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Posted to Gurteen Knowledge-Log by David Gurteen on 22 April 2008



WeblogGurteen Knowledge Log
Knowledge LetterAppears in the Gurteen Knowledge Letter issue: 94
Posted DateTuesday 22 April 2008 09:47 GDT
Posted ByDavid Gurteen

Since I last wrote, I have been to Dubai, Saudi Arabia and Scottsdale/Phoenix in Arizona.

It was only my second time in the Arab world and I hugely enjoyed it and got to learn a little more about the culture and the renowned Arab hospitality. Dubai is a desert city with some of the most amazing modern buildings in the world including the world's tallest building - the Burj Dubai and Ski Dubai - an indoor Ski Resort!

Saudi Arabia was quite a contrast. I flew from Dubai to Bahrain and was picked up by my hosts (SABIC) and driven to Jubail - an industrial city about 1 hour's drive north up the Persian Gulf.

Wikipedia says this about Jubail: "The industrial city is a complex of petrochemical plants, an iron works and a number of smaller companies, plus a Royal Saudi Naval Base. It holds the Middle East's largest and the world's 11th largest petrochemical company SABIC."

At times, the industrial complex stretched across the horizon and although not pretty was quite awe inspiring.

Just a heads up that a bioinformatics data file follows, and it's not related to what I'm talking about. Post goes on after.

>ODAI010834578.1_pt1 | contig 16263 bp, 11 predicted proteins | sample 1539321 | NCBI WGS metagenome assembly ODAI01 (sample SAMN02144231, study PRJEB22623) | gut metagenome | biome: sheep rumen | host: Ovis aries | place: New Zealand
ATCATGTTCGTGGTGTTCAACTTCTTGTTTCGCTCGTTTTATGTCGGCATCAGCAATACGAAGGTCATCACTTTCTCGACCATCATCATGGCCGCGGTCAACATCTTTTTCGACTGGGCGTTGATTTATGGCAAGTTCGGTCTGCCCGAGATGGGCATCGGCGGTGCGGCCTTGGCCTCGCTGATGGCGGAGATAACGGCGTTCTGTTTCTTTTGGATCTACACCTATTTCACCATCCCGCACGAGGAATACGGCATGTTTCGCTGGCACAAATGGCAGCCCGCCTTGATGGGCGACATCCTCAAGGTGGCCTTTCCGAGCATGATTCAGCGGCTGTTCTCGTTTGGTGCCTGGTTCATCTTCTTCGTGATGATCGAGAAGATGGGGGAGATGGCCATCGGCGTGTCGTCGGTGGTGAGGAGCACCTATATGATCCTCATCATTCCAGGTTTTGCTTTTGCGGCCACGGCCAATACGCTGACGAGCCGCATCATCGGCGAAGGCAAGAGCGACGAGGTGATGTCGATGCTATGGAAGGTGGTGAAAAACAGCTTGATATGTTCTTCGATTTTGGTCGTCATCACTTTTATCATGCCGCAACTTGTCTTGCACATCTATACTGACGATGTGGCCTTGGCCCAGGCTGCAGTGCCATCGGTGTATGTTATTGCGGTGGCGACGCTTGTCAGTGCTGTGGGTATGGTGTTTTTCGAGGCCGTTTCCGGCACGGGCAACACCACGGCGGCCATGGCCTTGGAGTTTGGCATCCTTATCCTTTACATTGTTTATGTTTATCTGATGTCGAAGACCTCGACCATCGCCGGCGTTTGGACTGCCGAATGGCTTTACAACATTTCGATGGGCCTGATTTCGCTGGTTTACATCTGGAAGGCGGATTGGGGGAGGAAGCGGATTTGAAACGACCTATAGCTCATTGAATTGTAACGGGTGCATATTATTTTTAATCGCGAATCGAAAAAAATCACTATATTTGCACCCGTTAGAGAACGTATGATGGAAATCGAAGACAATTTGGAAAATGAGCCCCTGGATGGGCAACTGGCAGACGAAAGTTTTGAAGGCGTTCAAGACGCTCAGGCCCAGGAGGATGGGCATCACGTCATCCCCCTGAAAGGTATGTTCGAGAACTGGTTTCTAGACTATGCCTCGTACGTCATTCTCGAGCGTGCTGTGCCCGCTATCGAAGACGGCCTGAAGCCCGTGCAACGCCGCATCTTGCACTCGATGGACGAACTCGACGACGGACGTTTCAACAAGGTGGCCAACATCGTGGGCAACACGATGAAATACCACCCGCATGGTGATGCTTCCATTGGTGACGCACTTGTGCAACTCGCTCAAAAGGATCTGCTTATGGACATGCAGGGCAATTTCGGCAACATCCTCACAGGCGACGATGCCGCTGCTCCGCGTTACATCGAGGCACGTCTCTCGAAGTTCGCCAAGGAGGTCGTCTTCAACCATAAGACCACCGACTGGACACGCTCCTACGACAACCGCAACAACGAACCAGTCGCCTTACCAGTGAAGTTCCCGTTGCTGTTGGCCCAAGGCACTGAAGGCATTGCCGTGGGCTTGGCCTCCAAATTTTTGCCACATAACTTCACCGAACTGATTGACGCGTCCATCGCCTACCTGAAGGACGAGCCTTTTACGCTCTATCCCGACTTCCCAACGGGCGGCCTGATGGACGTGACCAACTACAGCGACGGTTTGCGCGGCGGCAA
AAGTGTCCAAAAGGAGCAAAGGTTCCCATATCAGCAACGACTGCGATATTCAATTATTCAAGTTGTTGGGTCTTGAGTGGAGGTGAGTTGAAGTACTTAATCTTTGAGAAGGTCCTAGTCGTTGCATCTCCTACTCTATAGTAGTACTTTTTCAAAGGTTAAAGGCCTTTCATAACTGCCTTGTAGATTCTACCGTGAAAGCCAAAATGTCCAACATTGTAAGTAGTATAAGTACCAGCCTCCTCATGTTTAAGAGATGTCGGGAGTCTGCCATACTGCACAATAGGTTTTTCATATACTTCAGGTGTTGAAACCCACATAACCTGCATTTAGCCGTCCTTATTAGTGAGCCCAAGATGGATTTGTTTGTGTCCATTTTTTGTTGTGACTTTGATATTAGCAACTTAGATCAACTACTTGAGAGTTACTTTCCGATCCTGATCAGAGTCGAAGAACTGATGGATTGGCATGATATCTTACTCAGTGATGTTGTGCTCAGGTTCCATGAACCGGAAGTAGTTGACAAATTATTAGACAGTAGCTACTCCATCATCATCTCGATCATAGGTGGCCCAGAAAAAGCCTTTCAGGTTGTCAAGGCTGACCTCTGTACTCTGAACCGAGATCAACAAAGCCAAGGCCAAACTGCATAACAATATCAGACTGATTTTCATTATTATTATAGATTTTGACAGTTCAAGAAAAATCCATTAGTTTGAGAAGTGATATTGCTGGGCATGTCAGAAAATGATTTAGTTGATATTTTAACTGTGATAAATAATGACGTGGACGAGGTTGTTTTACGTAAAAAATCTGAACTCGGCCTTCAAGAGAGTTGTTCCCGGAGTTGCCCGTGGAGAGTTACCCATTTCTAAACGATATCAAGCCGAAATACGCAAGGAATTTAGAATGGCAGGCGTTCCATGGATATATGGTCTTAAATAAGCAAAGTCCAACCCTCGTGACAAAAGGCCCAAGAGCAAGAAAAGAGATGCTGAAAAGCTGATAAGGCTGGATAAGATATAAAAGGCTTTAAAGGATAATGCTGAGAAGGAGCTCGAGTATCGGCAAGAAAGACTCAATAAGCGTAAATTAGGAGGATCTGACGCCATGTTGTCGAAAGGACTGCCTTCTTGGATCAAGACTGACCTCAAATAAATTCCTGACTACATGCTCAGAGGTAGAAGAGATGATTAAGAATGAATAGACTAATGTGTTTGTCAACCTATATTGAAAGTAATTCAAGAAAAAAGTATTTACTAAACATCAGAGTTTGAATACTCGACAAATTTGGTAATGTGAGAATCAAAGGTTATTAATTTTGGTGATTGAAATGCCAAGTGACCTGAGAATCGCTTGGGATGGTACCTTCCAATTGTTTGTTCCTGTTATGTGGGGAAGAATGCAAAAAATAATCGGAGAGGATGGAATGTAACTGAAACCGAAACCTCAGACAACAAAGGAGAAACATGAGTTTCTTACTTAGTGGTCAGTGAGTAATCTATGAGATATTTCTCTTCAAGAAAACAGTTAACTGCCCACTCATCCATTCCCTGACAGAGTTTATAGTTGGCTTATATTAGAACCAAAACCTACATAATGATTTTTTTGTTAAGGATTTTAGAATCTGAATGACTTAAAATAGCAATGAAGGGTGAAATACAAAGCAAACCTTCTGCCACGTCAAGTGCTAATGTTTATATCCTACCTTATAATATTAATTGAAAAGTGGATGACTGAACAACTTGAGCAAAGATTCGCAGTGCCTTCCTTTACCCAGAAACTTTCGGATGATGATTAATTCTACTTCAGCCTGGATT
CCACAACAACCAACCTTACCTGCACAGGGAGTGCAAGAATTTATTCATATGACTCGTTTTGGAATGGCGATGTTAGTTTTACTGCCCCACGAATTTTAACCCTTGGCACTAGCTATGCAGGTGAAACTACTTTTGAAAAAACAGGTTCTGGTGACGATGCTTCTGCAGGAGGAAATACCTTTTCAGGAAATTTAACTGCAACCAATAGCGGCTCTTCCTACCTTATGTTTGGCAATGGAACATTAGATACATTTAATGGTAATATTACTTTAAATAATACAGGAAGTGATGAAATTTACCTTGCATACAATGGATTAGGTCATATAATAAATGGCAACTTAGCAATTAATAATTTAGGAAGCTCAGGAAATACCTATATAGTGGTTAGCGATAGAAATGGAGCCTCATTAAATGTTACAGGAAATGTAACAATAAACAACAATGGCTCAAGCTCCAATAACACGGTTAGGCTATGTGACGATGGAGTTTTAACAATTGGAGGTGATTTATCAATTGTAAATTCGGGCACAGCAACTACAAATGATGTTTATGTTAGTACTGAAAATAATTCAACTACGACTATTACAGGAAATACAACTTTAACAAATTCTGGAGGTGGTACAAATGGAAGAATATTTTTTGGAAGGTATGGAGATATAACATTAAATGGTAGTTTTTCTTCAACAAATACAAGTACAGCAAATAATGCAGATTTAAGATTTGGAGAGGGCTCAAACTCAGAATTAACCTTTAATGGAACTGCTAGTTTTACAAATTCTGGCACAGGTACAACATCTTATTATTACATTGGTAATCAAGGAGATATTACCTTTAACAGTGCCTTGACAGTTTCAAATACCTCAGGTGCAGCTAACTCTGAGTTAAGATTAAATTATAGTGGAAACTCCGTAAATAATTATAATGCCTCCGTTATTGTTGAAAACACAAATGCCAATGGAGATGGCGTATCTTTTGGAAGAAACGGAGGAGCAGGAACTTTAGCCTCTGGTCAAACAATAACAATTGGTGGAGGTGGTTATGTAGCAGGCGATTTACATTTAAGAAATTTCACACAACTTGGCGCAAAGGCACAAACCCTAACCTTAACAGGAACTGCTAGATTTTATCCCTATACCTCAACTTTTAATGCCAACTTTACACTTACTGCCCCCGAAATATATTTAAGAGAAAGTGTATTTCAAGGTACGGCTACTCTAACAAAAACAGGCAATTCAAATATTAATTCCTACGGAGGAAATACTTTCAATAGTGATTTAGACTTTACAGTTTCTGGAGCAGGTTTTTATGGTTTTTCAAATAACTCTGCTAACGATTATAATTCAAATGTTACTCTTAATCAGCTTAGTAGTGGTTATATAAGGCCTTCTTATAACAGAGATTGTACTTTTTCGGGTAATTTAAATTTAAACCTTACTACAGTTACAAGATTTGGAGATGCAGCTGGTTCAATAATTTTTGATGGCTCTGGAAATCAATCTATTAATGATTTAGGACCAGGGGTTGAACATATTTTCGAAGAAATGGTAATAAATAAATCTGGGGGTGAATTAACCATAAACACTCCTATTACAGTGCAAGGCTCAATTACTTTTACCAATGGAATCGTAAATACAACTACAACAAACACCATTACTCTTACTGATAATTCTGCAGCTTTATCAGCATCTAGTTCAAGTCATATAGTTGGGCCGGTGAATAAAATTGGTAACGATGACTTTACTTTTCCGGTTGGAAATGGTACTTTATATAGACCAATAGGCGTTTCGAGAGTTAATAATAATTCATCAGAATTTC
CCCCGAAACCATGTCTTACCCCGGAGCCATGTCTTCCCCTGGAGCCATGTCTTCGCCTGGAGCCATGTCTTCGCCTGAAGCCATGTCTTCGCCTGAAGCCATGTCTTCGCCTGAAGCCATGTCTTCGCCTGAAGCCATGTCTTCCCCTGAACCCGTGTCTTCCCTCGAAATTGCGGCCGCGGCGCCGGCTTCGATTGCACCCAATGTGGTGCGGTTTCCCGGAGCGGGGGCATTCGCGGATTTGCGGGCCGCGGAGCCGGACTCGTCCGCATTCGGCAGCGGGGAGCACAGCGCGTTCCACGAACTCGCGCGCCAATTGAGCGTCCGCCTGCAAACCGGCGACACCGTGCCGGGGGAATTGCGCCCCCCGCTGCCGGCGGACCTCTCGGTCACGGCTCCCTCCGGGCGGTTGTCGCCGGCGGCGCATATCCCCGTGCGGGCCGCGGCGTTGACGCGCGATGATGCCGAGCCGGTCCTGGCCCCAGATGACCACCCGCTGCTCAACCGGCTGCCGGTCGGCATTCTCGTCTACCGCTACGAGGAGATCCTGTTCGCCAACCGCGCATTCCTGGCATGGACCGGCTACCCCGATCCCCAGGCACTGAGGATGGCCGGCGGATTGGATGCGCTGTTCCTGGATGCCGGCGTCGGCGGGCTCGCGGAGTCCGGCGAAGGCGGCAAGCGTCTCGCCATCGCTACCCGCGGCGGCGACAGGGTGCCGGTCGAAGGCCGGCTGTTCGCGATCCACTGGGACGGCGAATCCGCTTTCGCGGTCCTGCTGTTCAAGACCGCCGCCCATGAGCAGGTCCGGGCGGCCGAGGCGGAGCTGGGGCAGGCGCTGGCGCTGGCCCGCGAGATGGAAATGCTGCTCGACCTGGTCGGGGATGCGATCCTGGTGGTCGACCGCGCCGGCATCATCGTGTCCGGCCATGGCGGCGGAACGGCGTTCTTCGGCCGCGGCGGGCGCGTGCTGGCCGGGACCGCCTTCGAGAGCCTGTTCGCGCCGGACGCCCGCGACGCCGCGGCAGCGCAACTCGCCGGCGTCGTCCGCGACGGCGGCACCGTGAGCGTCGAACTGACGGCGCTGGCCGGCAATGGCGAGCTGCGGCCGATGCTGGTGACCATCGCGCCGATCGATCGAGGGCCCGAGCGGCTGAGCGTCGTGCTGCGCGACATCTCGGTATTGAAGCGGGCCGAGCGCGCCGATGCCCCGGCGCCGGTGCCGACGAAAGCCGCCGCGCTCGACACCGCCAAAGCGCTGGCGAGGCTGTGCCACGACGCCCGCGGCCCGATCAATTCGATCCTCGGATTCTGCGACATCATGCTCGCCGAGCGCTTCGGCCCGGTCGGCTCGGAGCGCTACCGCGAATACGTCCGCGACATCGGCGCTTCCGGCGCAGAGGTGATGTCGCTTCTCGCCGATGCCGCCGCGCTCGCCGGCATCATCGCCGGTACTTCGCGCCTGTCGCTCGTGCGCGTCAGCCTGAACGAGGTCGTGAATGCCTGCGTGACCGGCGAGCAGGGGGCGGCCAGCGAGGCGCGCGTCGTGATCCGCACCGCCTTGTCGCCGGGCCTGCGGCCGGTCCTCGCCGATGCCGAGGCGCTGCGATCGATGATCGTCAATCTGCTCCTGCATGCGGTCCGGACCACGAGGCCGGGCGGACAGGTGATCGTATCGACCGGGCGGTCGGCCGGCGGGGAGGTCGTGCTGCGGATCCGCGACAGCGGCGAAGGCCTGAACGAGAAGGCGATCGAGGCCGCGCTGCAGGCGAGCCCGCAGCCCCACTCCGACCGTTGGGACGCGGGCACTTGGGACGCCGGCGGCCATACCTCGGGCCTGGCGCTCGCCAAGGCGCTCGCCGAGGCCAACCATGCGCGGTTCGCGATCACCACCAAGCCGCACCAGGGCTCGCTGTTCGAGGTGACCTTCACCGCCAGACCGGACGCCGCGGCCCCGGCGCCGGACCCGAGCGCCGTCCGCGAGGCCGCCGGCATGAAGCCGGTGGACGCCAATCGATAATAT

There were over 4,000 people at the SABIC conference and exhibition and although not unexpected, it felt strange that there was not ONE woman at the event. And an evening beach party of only men and no alcohol was a first. The experience however provoked a lot of thought on our cultural differences. I wish I had had time to see more of the country as the industrial city of Jubail was hardly representative!

You will find photos of my travels on Flickr.

In writing this, I knew in the back of my head that I had seen a great quote from Michel de Montaigne on the benefits of travel and so I Googled it. The quote is delightful - far better than my recollection:
Traveling through the world produces a marvelous clarity in the judgment of men. We are all of us confined and enclosed within ourselves, and see no farther than the end of our nose. This great world is a mirror where we must see ourselves in order to know ourselves. There are so many different tempers, so many different points of view, judgments, opinions, laws and customs to teach us to judge wisely on our own, and to teach our judgment to recognize its imperfection and natural weakness.

Michel de Montaigne (French Philosopher and Writer. 1533-1592)

If you are interested in Knowledge Management, the Knowledge Café or the role of conversation in organizational life then you my be interested in this online book I am writing on Conversational Leadership
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